Maddie Haddix ‘22
Finding Your Path via International Studies
When I first entered Boston College, I started as a prospective film major wanting to make movies after graduation. I wanted to make the types of movies that would evoke sympathy and compassion in people who saw them; I wanted to share stories, essentially. After living abroad during high school and witnessing firsthand the very real, and human, effects of the Syrian and Iraqi Refugee Crisis, I was so confident that if only people know what others went through, and truly understood each other, that a lot in the world could be solved, and that the perfect way to show others our stories was through film.
As a current senior, sans film major, I definitely think I’ve changed in a number of ways since I began college. It’s not that I no longer care about film, it’s more so that I realized that while I so genuinely liked it, I didn’t love it enough to scrape by as a PA for years on end. I loved sitting at Coolidge Corner Cinema watching Spike Lee films, and I still do. But, I didn’t love it enough to make a whole career out of it. Some people do—and they make phenomenal movies—but I just discovered I wasn’t one of those people. And that’s perfectly okay. It took me a while to finally find "my thing" in college, but once I did, it was so clear to me that I kind of belonged in the political economics world.
As a Peer Advisor and even just as an upperclassman I’ve had a decent number of conversations recently with new freshman. They’ve really been lovely, and one thing I want to impart (and one thing that came up in nearly every conversation) is that it’s okay to change your mind. College is for trying new things. Maybe you really, really know what you want to do, and you’ve known since you were five. That’s perfectly fine, and more power to you. But just because all your roommates have their five- and ten-year plans all set in stone, doesn’t mean you have to do so as well. I guarantee that a very significant number, if not all, of those plans will change. This time in your life is for trying new things and for finding your passions. In fact, changing your plans upon the entrance of new information is something that, I think, should actually be celebrated.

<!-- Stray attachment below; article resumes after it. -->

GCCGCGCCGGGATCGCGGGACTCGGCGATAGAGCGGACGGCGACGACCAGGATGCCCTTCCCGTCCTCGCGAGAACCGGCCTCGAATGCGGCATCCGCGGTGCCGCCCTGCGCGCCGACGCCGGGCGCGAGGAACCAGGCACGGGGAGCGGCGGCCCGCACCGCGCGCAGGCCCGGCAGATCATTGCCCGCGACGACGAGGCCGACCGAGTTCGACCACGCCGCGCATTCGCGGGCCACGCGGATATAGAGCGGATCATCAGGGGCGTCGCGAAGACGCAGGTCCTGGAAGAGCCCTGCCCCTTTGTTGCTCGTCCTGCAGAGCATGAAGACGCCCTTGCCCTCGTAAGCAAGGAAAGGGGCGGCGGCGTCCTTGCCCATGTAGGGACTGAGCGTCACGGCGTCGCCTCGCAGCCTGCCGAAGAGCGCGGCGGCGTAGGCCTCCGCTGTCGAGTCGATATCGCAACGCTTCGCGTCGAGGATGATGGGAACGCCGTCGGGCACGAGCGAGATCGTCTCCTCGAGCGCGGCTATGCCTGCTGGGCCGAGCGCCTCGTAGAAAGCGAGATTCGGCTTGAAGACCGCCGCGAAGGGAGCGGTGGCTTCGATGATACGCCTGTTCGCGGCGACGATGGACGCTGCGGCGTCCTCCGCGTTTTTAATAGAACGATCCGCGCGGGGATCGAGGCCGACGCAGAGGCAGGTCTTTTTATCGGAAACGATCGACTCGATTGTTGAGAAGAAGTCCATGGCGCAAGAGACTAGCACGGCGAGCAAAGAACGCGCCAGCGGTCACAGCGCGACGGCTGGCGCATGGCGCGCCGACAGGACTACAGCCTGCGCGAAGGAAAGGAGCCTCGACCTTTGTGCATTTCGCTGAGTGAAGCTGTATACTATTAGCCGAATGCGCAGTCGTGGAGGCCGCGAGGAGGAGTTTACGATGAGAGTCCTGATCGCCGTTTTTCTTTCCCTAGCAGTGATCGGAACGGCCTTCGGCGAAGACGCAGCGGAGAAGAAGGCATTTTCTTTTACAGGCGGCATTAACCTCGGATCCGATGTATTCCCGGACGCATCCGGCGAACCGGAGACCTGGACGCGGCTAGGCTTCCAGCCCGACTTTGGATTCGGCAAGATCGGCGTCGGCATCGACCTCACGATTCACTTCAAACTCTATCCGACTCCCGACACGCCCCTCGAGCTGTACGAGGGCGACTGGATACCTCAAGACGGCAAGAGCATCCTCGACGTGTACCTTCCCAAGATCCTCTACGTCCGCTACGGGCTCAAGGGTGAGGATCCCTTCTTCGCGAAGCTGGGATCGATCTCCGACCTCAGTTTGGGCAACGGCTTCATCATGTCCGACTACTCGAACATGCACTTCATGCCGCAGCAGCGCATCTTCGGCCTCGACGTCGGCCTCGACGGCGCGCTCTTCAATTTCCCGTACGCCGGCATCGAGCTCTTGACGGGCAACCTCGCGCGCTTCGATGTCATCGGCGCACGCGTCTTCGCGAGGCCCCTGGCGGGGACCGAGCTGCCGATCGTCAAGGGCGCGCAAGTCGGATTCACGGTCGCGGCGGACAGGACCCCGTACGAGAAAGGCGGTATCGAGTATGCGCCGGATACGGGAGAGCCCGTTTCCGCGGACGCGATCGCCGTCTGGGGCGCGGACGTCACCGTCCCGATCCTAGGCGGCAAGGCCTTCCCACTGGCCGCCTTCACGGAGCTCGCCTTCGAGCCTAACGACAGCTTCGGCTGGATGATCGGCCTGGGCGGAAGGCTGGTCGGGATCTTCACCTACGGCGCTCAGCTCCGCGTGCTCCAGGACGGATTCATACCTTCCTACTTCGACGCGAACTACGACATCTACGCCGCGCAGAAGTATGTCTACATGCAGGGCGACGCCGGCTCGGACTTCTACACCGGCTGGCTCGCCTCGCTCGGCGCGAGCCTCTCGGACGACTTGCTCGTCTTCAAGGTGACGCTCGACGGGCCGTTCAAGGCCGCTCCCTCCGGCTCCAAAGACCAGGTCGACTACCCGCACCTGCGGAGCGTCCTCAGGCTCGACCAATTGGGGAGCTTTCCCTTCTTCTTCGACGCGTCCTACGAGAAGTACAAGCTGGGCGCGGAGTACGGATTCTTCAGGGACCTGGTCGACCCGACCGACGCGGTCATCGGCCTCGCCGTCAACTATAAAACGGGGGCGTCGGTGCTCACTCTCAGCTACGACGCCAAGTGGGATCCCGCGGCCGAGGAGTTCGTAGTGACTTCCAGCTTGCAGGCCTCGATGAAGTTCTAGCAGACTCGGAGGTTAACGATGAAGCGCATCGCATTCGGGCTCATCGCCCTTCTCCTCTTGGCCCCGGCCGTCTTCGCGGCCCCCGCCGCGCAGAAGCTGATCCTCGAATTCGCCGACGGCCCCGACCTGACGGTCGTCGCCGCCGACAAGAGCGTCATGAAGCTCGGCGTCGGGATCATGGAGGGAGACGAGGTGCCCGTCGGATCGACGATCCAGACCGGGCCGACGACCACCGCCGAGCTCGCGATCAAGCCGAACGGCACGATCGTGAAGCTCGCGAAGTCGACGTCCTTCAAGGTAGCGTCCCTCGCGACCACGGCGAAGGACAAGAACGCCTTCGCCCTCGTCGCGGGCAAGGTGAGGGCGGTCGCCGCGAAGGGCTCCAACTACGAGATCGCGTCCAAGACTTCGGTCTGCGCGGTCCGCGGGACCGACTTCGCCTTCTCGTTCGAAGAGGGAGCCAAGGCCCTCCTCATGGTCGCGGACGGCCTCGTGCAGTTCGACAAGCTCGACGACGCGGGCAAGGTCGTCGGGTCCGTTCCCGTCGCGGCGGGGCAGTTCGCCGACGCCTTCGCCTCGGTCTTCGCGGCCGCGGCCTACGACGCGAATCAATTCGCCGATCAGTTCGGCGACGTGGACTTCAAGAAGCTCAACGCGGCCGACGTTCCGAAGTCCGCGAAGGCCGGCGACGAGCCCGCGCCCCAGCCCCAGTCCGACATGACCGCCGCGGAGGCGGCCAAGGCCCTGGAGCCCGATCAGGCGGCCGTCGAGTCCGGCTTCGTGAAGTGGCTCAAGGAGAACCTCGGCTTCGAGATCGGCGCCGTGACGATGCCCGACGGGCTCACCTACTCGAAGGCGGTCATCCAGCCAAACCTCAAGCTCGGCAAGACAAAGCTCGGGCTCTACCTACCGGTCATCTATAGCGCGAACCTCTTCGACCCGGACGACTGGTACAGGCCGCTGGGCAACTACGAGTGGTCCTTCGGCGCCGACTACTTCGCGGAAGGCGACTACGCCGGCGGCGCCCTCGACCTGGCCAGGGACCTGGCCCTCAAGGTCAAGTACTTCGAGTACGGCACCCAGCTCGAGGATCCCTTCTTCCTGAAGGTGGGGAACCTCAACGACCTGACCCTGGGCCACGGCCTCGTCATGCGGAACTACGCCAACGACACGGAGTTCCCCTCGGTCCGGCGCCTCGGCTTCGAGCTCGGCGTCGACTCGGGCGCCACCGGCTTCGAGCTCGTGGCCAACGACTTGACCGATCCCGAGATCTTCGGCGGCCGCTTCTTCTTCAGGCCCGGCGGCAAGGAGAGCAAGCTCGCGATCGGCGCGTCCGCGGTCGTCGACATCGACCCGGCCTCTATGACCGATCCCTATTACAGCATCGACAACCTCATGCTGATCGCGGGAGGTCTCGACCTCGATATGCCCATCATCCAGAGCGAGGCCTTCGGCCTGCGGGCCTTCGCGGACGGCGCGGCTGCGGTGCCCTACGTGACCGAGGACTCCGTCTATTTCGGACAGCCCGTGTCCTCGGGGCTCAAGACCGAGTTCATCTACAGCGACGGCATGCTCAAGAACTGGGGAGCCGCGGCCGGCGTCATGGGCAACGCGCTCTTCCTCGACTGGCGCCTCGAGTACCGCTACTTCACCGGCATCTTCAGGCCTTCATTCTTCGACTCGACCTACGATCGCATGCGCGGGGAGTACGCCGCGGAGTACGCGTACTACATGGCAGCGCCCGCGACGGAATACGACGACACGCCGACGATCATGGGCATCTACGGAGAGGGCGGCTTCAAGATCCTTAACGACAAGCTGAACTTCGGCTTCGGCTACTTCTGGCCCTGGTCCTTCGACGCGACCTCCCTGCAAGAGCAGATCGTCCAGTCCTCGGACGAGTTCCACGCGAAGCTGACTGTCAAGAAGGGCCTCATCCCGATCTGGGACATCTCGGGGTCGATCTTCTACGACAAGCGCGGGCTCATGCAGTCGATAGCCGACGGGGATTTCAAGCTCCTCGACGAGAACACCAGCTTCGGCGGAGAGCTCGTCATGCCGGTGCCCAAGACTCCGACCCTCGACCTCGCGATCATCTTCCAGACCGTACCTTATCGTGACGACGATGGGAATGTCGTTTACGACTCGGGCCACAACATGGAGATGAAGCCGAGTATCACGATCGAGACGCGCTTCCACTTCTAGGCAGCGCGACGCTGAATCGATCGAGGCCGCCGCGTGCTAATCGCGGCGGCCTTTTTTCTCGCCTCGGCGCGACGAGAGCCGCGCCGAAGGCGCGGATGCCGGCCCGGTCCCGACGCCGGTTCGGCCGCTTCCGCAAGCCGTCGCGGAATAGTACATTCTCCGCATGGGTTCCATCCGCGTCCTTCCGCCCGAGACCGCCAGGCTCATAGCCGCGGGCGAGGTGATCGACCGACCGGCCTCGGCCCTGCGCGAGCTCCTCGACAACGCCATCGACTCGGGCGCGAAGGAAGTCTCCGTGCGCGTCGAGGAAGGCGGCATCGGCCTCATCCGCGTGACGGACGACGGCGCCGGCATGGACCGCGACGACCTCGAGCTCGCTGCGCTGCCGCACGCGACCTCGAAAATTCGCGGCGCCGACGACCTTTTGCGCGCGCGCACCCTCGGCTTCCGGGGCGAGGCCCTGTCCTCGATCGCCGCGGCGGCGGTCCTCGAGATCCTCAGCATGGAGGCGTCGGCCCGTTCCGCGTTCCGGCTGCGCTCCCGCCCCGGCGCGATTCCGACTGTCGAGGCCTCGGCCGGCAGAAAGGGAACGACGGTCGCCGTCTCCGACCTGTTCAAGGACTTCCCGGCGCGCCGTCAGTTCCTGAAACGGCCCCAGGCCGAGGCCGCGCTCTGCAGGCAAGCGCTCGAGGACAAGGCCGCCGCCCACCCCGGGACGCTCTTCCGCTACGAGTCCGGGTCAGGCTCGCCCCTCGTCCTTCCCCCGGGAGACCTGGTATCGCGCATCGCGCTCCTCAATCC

Additionally, as the saying goes, there’s more than one way to skin a cat. I wanted to make movies to help people. I can still very much help people from my subject matter area now. I could have changed my course of study to almost anything and still been able to use it to help others. It’s not that that desire went away, but rather that the method of accomplishing it has changed. As I was going through this, one of the best things I did for myself was recognize the commonality of my interests and apply to be an IS major. Because of the diversity of IS concentration options, I was able to switch from taking IS-centric film and communications classes to IS-centric political science and economics classes relatively easily and had very few issues as I was switching concentrations. That’s one of the reasons why IS is so great, and also one of the reasons why I’d really encourage underclassmen to consider the major, as the interdisciplinary aspect really gives you both a chance to explore your broader interests and a chance to narrow down a bit more on your main interest. As application season approaches, don’t hesitate to talk over your questions with a Peer Advisor, we’d love to talk!
Maddie Haddix ’22